“Simpler times,” Bacle said, smiling. “Scandals have gotten a little better today.”

Truman’s days at The Little White House typically ended around 11 p.m. in the poker room – and began the next morning in the same room at the bar.

“What could be more Key West than that?” Bacle said. But, like your parents or grandparents in the Midwest might have said, Truman’s visits to the bar were strictly for medicinal purposes only.

“He had a heart condition called benign arrhythmia, so his doctor advised him to get on a good blood thinner,” Bacle said. “Now alcohol is a pretty good blood thinner, so with his morning orange juice he’d have a shot of Old Grand-Dad bourbon whiskey, which he called this ‘heart starter.’”

Say what you will about the president’s secret breakfast, Bacle said, “but the man lived to be 88 years old; and his wife, Bess – who lived to be 97 – liked it, too. I’m recommending nothing. I’m just simply stating the facts.”

Moving on from Truman’s favorite room, the tour wound through the first floor – past a photo of the USS Williamsburg, which doubled as a communication and support vessel for the president’s staff of 60 in Key West – and into the dining room, glistening with sterling silver service.

“It’s called the Admiral’s silver, and it was here before Truman came,” Bacle said. “Now Truman, he was a farm boy from Missouri, and all that silver was a little too much for him. So he took it outside for cookouts, for hamburgers and hot dogs.”

The tour moved upstairs next along wraparound porches to the first lady’s bedroom and the president’s bedroom and private desk. Since photographs are prohibited here, as previously mentioned for reasons of national security, I can’t go into too much detail about what I saw there. Suffice to say it involved four-poster twin-sized beds, with bedspreads and décor your grandparents in the Midwest would have recognized – and separate bedrooms.

“There was one bed for Bess Truman, one bed for her daughter Margaret Truman (in the first lady’s bedroom),” Bacle confirmed. “Now the reason the first couple had different bedrooms was because that’s the way it was back then. Just in case someone had to wake up the president in the middle of the night, the first lady would not be disturbed.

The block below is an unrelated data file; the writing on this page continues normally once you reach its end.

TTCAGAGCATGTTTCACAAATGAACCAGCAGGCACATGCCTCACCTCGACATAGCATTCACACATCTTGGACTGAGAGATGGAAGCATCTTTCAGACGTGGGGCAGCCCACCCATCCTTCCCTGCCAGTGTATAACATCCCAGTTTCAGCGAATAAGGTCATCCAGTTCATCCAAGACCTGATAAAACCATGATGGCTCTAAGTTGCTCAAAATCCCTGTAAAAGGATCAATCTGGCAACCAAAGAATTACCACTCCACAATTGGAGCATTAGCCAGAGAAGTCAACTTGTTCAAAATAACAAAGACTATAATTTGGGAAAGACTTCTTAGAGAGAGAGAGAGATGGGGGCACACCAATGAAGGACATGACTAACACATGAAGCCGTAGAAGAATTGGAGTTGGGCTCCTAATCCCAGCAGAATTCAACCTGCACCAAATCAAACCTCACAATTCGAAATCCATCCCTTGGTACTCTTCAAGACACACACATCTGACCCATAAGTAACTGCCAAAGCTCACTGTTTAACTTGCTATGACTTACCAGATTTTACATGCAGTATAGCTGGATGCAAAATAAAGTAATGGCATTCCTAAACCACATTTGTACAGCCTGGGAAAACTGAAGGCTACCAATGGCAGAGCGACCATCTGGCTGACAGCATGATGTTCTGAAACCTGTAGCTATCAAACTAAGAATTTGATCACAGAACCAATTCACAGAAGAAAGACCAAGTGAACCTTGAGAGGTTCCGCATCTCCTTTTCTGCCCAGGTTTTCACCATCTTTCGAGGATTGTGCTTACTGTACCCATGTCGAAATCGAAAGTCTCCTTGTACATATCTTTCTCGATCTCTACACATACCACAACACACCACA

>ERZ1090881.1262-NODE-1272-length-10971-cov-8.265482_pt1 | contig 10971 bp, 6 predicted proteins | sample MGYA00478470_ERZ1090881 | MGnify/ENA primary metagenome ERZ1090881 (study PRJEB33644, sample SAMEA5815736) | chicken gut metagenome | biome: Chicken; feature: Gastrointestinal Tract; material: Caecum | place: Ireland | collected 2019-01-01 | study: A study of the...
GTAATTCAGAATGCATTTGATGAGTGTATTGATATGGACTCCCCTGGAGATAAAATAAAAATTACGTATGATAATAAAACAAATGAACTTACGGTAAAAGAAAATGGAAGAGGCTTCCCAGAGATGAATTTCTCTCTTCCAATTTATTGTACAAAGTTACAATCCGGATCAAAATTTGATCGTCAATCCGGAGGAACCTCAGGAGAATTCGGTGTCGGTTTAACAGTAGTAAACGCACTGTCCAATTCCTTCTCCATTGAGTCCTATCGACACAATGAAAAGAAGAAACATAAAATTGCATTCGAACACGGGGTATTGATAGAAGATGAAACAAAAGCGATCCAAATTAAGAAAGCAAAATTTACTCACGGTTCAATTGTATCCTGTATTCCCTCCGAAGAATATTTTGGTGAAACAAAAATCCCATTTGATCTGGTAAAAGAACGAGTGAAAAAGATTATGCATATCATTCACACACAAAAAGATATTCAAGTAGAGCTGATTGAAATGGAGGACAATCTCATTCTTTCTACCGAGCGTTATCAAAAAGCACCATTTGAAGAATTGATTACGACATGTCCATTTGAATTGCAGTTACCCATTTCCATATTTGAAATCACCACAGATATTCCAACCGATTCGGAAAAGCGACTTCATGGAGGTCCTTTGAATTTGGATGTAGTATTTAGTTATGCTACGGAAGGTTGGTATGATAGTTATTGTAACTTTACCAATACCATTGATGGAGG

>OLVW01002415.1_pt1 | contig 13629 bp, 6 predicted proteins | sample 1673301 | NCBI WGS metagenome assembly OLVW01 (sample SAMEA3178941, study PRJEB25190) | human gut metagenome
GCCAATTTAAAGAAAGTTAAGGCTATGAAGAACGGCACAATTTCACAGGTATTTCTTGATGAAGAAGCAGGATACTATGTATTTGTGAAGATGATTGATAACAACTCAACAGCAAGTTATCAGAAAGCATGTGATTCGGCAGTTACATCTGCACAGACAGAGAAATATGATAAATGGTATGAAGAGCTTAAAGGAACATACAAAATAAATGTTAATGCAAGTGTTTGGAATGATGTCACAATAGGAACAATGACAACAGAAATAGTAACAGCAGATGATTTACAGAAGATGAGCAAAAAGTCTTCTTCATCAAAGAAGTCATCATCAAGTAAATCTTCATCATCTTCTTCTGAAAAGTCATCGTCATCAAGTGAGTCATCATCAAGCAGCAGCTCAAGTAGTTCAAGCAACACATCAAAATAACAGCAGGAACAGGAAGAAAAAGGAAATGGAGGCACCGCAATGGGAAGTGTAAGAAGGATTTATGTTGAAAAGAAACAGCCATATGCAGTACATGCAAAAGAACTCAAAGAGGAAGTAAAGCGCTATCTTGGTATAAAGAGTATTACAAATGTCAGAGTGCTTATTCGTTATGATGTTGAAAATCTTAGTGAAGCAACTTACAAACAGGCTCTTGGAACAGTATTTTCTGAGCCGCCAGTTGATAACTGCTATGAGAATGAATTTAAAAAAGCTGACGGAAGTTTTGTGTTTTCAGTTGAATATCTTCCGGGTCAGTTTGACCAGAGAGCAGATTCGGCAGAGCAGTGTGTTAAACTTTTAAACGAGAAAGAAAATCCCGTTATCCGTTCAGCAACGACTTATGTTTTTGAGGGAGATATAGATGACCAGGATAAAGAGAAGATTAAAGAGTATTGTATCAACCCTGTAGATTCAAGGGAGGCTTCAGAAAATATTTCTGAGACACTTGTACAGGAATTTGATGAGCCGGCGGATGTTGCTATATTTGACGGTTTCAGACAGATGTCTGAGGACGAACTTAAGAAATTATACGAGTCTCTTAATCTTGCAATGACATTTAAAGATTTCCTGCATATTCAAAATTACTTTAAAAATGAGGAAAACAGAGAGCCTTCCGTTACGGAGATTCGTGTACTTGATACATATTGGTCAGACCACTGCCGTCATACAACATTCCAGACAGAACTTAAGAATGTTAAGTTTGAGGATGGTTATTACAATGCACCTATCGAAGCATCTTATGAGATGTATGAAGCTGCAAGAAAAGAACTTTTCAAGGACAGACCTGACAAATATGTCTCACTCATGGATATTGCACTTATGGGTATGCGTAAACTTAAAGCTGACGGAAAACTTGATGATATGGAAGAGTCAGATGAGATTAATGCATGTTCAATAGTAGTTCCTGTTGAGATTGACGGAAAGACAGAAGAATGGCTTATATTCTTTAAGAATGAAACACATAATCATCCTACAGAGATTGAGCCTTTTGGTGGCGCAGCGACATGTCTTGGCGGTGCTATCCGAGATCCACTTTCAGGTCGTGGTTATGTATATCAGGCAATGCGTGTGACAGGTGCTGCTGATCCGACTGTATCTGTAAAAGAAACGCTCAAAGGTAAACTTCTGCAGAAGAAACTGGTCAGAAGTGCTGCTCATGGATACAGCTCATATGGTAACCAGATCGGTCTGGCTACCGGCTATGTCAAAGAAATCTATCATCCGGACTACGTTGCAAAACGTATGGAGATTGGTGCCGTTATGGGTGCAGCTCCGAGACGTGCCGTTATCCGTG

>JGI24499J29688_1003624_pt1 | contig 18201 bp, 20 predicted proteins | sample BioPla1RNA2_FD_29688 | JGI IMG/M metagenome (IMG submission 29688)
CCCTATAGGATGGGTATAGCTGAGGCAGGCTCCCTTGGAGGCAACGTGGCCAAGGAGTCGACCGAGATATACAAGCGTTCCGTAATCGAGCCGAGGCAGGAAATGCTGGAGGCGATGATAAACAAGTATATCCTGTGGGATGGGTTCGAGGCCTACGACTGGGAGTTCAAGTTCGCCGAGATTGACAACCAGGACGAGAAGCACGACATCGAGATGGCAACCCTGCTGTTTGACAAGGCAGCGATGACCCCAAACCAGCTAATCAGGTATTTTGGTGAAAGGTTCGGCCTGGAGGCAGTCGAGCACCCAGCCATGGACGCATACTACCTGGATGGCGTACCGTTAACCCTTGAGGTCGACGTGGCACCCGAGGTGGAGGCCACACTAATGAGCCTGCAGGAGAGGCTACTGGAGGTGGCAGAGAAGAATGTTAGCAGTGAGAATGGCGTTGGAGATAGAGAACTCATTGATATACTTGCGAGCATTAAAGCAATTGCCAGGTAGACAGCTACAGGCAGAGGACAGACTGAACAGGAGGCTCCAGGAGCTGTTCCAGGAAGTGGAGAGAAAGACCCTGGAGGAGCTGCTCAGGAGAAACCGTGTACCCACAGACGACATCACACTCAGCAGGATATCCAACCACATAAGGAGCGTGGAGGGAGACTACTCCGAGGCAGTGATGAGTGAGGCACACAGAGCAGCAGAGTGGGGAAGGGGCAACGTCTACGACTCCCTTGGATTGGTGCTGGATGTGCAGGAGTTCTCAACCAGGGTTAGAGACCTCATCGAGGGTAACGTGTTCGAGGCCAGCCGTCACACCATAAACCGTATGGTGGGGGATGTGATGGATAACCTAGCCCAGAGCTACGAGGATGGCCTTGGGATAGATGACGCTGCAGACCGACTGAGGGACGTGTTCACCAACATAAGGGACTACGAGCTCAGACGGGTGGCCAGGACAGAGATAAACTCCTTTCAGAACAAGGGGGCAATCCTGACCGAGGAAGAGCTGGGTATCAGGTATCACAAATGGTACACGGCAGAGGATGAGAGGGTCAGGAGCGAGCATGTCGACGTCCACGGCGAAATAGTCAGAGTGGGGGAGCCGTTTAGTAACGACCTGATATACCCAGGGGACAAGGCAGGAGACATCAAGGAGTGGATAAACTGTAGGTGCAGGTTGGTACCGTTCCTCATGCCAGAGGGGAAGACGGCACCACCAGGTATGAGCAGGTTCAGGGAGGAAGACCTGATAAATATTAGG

“Well, in 1974, (first lady) Betty Ford moves in, and said ‘this is the dumbest idea ever,’” Bacle said. “So now the first couple, they can do whatever they want.”

The tour returned to the first floor down a narrow stairwell papered with Little White House wallpaper – featuring silhouettes of Dolly and James Madison (“It can be yours for about 400 bucks a roll,” Bacle said) – before reaching the living room, the biggest room in the house. Sights along the way included a Hallet, Davis & Co. upright piano “Played by President Harry S. Truman while residing in Key West,” a copy of the Chicago Daily Tribune with the correction of all corrections “Dewey Defeats Truman” headline, a briefcase containing Truman’s cherished collection of classical records (Beethoven, Bach, Mozart), his hat and cane (which he carried stylishly, Bacle said, not because he needed one) and the aforementioned loud shirt behind glass in a closet.

“When he was in Key West, he liked to dress down and he would call a shirt like that his ‘Key West uniform,’” Bacle said. “And, if you could read the Mayan calendar, you could make sense of whatever is (printed) on that shirt.”

If it seems Truman was coming down to Key West generally to relax, drink whiskey in the morning, go out on Key lime pie crawls, throw loud shirt contests and play poker late into the night, well, yeah, that about covers it, Bacle confirmed. But the president also did some serious work here – once estimating he signed his name between 200 and 600 times a day. (Including, according to a marker in the front lawn, on a Civil Rights Executive Order requiring federal contractors to hire minorities, signed almost 70 years ago on Dec. 5, 1951.)

“I’m sure you all recognize the sign here [on his desk], ‘the Buck Stops Here,’” Bacle said. “Well, Harry Truman, he was not one for passing the buck. He was a president. He was a commander in chief. The buck stopped with him.”